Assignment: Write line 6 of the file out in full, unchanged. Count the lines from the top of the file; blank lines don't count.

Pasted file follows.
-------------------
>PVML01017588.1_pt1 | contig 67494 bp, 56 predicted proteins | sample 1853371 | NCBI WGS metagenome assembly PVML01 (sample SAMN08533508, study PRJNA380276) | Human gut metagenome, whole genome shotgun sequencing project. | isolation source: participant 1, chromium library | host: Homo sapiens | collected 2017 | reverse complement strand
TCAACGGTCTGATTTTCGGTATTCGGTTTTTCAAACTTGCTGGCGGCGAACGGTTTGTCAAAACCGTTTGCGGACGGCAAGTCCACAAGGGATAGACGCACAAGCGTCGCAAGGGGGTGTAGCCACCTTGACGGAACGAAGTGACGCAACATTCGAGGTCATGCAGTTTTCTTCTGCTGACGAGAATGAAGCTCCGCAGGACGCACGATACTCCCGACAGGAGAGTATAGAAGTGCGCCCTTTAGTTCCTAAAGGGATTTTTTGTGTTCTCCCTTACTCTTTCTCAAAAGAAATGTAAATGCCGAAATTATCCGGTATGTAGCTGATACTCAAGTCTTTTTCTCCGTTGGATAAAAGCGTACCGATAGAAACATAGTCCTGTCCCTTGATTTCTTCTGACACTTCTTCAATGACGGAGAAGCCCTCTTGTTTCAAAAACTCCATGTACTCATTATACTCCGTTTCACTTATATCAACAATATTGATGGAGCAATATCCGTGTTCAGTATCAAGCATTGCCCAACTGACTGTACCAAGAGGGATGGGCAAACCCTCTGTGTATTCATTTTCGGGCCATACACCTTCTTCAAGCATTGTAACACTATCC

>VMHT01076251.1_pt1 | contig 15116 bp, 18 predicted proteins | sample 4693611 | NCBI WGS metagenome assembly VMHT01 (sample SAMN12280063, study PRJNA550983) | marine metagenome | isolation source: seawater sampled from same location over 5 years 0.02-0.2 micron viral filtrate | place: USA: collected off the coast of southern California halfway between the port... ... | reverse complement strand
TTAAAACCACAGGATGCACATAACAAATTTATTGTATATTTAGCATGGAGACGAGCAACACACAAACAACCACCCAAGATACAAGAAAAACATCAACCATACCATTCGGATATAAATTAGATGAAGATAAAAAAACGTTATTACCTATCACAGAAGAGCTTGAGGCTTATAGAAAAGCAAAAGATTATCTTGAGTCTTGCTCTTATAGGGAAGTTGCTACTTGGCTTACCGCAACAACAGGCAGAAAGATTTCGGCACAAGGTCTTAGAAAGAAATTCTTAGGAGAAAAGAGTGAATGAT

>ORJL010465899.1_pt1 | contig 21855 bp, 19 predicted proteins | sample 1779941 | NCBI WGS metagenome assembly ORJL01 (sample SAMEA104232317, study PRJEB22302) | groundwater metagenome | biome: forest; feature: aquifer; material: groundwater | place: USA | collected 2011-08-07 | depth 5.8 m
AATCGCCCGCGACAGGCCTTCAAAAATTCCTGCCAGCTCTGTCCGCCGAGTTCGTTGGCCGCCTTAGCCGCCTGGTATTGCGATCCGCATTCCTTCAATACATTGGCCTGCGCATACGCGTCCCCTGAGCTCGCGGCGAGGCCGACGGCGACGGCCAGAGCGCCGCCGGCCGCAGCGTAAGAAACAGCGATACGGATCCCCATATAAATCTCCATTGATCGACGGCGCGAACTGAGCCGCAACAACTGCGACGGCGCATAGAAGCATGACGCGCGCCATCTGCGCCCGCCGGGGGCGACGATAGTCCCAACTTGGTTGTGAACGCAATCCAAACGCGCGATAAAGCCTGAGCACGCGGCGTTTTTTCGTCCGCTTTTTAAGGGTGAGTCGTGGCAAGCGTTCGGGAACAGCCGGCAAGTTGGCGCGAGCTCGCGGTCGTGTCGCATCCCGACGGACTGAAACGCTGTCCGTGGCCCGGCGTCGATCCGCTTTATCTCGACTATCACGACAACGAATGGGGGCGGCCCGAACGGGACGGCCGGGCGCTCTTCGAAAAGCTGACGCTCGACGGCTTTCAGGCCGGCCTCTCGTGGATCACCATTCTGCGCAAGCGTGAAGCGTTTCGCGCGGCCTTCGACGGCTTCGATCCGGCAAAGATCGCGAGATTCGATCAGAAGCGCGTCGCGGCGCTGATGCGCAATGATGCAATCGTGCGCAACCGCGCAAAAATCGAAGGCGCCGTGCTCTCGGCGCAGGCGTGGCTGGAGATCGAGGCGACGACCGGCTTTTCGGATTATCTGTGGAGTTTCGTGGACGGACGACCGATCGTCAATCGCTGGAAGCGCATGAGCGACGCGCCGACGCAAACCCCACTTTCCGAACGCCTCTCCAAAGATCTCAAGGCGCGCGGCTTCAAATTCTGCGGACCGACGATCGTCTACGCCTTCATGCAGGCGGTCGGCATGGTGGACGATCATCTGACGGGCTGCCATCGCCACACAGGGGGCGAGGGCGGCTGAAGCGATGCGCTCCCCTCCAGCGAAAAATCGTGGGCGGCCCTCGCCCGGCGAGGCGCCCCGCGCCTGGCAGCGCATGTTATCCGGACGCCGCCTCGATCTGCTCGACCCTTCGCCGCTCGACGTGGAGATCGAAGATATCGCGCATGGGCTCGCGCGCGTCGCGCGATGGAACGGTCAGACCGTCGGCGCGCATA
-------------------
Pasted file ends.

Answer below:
AATCGCCCGCGACAGGCCTTCAAAAATTCCTGCCAGCTCTGTCCGCCGAGTTCGTTGGCCGCCTTAGCCGCCTGGTATTGCGATCCGCATTCCTTCAATACATTGGCCTGCGCATACGCGTCCCCTGAGCTCGCGGCGAGGCCGACGGCGACGGCCAGAGCGCCGCCGGCCGCAGCGTAAGAAACAGCGATACGGATCCCCATATAAATCTCCATTGATCGACGGCGCGAACTGAGCCGCAACAACTGCGACGGCGCATAGAAGCATGACGCGCGCCATCTGCGCCCGCCGGGGGCGACGATAGTCCCAACTTGGTTGTGAACGCAATCCAAACGCGCGATAAAGCCTGAGCACGCGGCGTTTTTTCGTCCGCTTTTTAAGGGTGAGTCGTGGCAAGCGTTCGGGAACAGCCGGCAAGTTGGCGCGAGCTCGCGGTCGTGTCGCATCCCGACGGACTGAAACGCTGTCCGTGGCCCGGCGTCGATCCGCTTTATCTCGACTATCACGACAACGAATGGGGGCGGCCCGAACGGGACGGCCGGGCGCTCTTCGAAAAGCTGACGCTCGACGGCTTTCAGGCCGGCCTCTCGTGGATCACCATTCTGCGCAAGCGTGAAGCGTTTCGCGCGGCCTTCGACGGCTTCGATCCGGCAAAGATCGCGAGATTCGATCAGAAGCGCGTCGCGGCGCTGATGCGCAATGATGCAATCGTGCGCAACCGCGCAAAAATCGAAGGCGCCGTGCTCTCGGCGCAGGCGTGGCTGGAGATCGAGGCGACGACCGGCTTTTCGGATTATCTGTGGAGTTTCGTGGACGGACGACCGATCGTCAATCGCTGGAAGCGCATGAGCGACGCGCCGACGCAAACCCCACTTTCCGAACGCCTCTCCAAAGATCTCAAGGCGCGCGGCTTCAAATTCTGCGGACCGACGATCGTCTACGCCTTCATGCAGGCGGTCGGCATGGTGGACGATCATCTGACGGGCTGCCATCGCCACACAGGGGGCGAGGGCGGCTGAAGCGATGCGCTCCCCTCCAGCGAAAAATCGTGGGCGGCCCTCGCCCGGCGAGGCGCCCCGCGCCTGGCAGCGCATGTTATCCGGACGCCGCCTCGATCTGCTCGACCCTTCGCCGCTCGACGTGGAGATCGAAGATATCGCGCATGGGCTCGCGCGCGTCGCGCGATGGAACGGTCAGACCGTCGGCGCGCATA